Why winter is cold and flu season – what can you do


Why winter is cold and flu season – what can you do

A cold doesn’t make you cold, but it doesn’t help.

Being cold doesn’t literally make you cold, as long as your wet hair leaves home, no matter what your parents say. But it seems that the coldest season is the cold season.

Not all types of diseases are actually more common, but when the weather gets cold, we do see a slight similarity between the cold and the flu that we like and the diseases of the respiratory system. That’s why – what you can do.

The flu really thrives in winter

There is no doubt that the flu virus has thrived in the cold in some way. In the United States, autumn and winter flu activity peaks. And in the southern hemisphere, the virus hit our hardest hit in the summer – the coldest time in the world.

It turns out that the basic design of the virus is to jump between people when the air is cold and dry. Studies have shown that when temperature and humidity are low, transmission rates are highest. Because cold air naturally has less water, low humidity is packaged with winter. Even when we warm the air to make our home comfortable, it stays dry unless we use a humidifier.

There may be some factors at play: cold air may help flu viruses survive outside the human host for longer, making it easier to cry after coughing or sneezing. The study also showed that the virus did better in a low-humidity environment. Infected individuals exhaled viruses wrapped in tiny drops of water. If the air is dry and desperately filters out water from any source, the droplets will evaporate more quickly. If the flu droplet contracts fast enough, it can become so light that it circulates in the air instead of falling to the ground.

Solution: get a flu shot (it’s not too late!). If you use hand sanitizer when you are sick or hanging out with the patient, use a humidifier

You spend more time indoors

Speaking of rough dry heat, you’re more likely to get sick simply because you spend more time inside. This means that you are more often close to other people, breathing the same circulating air. Offices and schools are particularly dangerous. In 2014, the study found that a single doorknob pathogen could infiltrate the entire building in a matter of hours. The surface of the lounge is particularly vulnerable to the spread of the virus.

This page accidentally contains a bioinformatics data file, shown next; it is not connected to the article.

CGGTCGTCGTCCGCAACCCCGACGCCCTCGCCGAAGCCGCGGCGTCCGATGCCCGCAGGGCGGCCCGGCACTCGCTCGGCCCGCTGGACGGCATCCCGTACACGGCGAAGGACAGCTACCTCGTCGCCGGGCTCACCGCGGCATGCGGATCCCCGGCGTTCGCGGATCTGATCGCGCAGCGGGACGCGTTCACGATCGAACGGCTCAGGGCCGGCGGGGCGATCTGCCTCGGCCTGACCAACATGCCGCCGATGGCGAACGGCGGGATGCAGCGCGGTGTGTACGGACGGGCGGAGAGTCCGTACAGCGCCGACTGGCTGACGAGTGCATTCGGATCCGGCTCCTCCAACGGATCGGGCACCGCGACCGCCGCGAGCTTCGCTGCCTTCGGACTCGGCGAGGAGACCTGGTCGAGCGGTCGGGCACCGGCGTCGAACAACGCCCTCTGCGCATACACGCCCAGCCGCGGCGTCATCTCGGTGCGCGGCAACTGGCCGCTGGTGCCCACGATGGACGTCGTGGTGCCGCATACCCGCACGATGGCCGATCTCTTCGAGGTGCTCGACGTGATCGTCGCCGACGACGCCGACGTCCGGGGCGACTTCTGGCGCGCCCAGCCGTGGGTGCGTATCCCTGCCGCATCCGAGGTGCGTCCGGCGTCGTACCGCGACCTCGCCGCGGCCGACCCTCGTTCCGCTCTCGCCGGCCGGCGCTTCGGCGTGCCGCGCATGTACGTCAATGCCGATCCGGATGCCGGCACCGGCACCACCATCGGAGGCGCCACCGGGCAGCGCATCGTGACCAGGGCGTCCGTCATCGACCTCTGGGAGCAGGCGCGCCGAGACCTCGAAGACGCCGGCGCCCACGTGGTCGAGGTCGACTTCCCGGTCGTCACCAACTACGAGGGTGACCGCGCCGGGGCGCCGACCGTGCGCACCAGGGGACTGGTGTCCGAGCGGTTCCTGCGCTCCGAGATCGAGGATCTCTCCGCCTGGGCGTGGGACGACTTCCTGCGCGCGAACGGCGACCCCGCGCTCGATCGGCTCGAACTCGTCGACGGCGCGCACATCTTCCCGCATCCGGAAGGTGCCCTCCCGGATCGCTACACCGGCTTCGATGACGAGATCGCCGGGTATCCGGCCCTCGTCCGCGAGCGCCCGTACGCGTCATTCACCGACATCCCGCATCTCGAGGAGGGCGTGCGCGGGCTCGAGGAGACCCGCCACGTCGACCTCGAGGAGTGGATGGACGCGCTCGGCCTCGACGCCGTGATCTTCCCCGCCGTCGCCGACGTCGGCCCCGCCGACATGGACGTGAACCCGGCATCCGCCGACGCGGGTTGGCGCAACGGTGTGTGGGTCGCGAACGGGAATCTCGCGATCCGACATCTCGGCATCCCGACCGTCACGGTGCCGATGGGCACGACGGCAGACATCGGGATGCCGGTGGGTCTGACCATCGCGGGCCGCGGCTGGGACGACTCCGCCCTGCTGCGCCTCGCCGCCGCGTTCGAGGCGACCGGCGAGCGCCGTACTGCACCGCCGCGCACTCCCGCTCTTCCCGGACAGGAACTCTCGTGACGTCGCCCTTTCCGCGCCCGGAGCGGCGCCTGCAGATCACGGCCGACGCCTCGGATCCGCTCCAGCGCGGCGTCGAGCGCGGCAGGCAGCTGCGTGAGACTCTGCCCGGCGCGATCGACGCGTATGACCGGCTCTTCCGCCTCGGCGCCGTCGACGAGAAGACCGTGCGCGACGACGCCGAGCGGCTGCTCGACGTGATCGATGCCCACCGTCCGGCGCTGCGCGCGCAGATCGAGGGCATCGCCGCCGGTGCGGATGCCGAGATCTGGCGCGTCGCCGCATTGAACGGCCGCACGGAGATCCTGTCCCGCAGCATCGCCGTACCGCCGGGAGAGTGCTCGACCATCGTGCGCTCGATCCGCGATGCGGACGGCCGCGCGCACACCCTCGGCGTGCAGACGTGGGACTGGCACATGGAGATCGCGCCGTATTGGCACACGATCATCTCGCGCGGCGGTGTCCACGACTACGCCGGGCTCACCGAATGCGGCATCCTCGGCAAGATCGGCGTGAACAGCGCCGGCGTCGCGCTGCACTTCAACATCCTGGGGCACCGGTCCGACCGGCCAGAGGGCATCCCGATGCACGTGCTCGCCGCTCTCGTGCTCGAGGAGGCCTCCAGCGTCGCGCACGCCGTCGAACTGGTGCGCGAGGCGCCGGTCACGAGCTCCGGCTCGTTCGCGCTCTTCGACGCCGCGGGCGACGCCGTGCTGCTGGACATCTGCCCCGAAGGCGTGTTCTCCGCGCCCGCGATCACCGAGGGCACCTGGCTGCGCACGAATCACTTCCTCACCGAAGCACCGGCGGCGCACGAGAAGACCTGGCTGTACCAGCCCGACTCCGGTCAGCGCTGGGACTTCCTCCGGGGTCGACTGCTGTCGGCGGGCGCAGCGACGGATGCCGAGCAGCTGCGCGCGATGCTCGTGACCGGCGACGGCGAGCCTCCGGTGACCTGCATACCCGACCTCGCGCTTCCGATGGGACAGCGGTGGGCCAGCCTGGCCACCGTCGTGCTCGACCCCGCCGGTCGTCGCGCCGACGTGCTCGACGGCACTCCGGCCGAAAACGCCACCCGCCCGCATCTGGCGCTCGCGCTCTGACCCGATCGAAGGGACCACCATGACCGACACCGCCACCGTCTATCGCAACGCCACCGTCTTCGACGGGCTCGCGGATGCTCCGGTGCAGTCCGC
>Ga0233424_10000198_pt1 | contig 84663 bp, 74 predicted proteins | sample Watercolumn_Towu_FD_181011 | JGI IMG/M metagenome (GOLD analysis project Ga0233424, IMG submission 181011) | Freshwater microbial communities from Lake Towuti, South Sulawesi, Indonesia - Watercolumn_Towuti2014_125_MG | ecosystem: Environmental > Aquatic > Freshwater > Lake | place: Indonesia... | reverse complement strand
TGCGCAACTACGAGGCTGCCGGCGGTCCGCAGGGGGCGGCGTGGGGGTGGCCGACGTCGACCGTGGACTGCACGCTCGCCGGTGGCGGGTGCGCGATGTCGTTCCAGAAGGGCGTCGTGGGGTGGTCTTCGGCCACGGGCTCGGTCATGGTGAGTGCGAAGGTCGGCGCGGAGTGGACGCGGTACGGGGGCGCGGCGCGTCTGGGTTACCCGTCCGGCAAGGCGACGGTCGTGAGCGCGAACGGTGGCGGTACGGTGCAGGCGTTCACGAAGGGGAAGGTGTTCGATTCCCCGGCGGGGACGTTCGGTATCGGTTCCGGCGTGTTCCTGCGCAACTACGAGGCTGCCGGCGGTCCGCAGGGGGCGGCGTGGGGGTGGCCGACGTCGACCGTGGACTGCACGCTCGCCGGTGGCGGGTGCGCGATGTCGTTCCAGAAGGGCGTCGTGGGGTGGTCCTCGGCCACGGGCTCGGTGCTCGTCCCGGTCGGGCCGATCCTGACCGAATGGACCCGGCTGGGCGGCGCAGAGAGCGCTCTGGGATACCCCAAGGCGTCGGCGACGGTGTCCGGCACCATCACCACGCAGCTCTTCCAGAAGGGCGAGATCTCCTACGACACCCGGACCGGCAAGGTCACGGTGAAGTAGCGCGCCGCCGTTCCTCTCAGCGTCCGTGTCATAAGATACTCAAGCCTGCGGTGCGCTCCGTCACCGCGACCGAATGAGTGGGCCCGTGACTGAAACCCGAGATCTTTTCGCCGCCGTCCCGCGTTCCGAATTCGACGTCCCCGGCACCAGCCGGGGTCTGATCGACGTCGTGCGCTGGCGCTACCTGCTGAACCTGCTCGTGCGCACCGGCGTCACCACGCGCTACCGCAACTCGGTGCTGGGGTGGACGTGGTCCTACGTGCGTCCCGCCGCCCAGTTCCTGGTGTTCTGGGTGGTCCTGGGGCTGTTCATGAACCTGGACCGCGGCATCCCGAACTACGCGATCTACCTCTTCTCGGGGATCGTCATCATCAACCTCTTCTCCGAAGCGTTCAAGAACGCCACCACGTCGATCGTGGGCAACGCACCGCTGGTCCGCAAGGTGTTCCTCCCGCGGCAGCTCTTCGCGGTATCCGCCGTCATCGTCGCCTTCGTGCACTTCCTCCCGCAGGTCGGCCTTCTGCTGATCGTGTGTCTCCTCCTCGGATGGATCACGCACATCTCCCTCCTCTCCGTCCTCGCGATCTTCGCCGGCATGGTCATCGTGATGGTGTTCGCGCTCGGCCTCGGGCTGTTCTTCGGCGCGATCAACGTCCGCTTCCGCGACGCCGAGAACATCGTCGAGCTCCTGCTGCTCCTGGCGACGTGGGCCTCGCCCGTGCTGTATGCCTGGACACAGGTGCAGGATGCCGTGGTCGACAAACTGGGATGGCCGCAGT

In this case, the only offense is a good defense. Try to pay attention to what you are in contact with and who else may come into contact with it, and in the contact surface of potentially harmful bacteria and touch your face or food between practice good to wash their hands (or use hand sanitizer).

Solution: try to work from home when you’re sick. Use hand sanitizer after contact with a Shared surface (especially in a working kitchen and bathroom) and remind your child to let his or her hands (and boogers)

A cold won’t make you sick, but it does make you more likely to get sick

In addition to making the flu virus easier to circulate, the cold, dry air also makes your mucous membranes rough. This is why the respiratory system disease, the cause of the general increase in winter, in order to protect the respiratory system from pathogens, mucus should besmear is on the respiratory system, cold air will make beneficial snot out.

Seasonal changes can also cause allergic reactions when we are exposed to different types of pollen and dandruff. When your nose is running and your throat is itchy, your mucus membranes are stimulated and vulnerable – making it easier for opportunistic viruses to replicate at home. Persistent allergies can also lead to secondary bacterial infections in your throat or sinuses.

There is also some evidence that our immune system may be hit in the winter, whether due to the cold itself or lack of sunlight.

Solution: take a humidifier, work hard at your allergies, keep your mucosa happy, and keep healthy by exercising, sleeping, sunlight and nutritious food

If you’re sick, I’m sorry. This is our guidance, the real work of cold medicine.


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